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JACKSONVILLE, Ala. — Best-selling author Rick Bragg is back where he began, living in rural northeastern Alabama with the woman whose food has sustained him and anyone else who came through her kitchen for decades.
After a newspaper career that sent him across the globe and amid a book-writing career that has him on the road for weeks at a stretch, the Pulitzer Prize winner spends all the time he can these days with mother Margaret Bragg, the subject of his latest book, “The Best Cook in the World.”
Published by Alfred A. Knopf, “The Best Cook in the World” is a cookbook, but not like one of those old Betty Crocker volumes that simply listed recipes like “Ham Wellington with Chutney” and ended with a reminder that calories count.
Bragg’s work is more a narrative cookbook that’s heavy on stories about growing up poor, wearing out stoves and the role food plays both in his family and his native South, which gets a little more like everywhere else each time Domino’s delivers a pizza out in the county.
Margaret Bragg’s cooking is the main course; her recipes populate the space between her son’s prose.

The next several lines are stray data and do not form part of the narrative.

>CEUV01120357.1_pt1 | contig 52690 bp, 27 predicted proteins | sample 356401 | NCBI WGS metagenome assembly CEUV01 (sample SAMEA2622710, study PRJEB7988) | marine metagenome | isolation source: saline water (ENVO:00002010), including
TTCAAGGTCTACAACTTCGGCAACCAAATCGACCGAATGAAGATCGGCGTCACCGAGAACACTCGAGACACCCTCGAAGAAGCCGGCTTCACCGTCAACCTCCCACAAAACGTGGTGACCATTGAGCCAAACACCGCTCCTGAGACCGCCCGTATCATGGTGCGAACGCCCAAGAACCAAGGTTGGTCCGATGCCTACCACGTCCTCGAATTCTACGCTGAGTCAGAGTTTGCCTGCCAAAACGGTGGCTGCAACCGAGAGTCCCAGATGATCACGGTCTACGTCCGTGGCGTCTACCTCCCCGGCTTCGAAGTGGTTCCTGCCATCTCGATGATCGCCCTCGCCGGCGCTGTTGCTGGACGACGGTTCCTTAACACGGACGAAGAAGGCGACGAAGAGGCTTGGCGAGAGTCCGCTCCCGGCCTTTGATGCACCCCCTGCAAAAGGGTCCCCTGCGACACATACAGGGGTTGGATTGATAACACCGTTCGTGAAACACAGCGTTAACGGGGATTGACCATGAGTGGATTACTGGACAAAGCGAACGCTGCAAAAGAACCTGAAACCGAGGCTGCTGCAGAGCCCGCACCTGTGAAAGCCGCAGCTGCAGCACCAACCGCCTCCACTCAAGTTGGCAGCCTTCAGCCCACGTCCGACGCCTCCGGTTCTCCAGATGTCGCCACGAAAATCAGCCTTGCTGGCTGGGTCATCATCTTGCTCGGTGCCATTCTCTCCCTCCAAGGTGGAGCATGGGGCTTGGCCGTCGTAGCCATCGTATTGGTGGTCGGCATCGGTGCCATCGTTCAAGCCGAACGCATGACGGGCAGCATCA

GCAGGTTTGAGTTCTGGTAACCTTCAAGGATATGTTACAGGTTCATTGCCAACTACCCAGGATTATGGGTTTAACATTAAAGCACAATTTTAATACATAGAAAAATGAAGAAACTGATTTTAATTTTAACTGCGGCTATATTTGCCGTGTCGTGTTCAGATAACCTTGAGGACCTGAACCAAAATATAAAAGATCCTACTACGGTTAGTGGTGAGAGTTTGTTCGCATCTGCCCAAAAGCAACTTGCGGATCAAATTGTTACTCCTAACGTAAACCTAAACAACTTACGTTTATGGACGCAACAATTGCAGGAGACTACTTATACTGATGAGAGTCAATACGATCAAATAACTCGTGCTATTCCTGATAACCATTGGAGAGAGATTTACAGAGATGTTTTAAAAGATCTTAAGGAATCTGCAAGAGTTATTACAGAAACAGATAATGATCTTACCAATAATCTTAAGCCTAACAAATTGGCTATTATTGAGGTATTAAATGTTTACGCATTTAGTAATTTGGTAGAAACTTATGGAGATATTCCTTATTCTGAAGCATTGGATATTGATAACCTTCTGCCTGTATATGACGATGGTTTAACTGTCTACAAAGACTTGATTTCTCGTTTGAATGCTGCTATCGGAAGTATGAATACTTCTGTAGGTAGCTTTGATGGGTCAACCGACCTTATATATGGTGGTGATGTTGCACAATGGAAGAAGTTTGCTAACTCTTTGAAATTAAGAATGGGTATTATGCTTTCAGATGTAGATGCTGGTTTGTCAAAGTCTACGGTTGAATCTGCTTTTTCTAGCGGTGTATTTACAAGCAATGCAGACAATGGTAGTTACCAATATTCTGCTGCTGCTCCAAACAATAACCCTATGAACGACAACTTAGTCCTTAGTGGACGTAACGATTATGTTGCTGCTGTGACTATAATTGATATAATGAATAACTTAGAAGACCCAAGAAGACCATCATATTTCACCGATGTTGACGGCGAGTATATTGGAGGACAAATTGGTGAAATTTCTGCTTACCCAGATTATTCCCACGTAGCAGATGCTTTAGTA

She’s 81 and frail after cancer and cardiac scares, yet there are still mules to feed and yard dogs to pet and a house to tend.
So Bragg helps out where needed and writes in her basement, going to town for the occasional meal of fast-food chicken when she’s not up to cooking or helping steady her as she walks out to the small garden beside her log home.
“You be careful on this slope,” Bragg told his mom, a hand on her back. Her legs just aren’t as strong as they used to be.
Like so many other cooks of her generation, Margaret Bragg never used a recipe or wrote down how to make a biscuit; cooking was a skill passed down orally, something done by feel and taste.
For the book, she helped her middle of three sons translate “pinches” and “handfuls” into measures that readers could understand and mimic.
“I can tell if I use my hand how much a tablespoon is or how much a teaspoon is, so I went by that,” she said, leaning against a kitchen counter.
With “The Best Cook in the World “ on the New York Times’ list for best-selling nonfiction, Bragg currently spends most of his time on the road for a book tour. With earlier books including “All Over but the Shoutin’” and “Ava’s Man,” Bragg can draw a crowd at book signings or speaking engagements.
Bragg was scheduled to be at a book store in Carrollton, Georgia, on Mother’s Day before flying to Washington D.C., so a special dinner was planned to celebrate a few days early.
“Probably instead of mom cooking, since it’s Mother’s Day, we’ll have Cooter Brown’s barbecued ribs,” said Bragg, referring to an area restaurant. “I might try to beg her to make me some deviled eggs.”
“I can do that,” his mom said.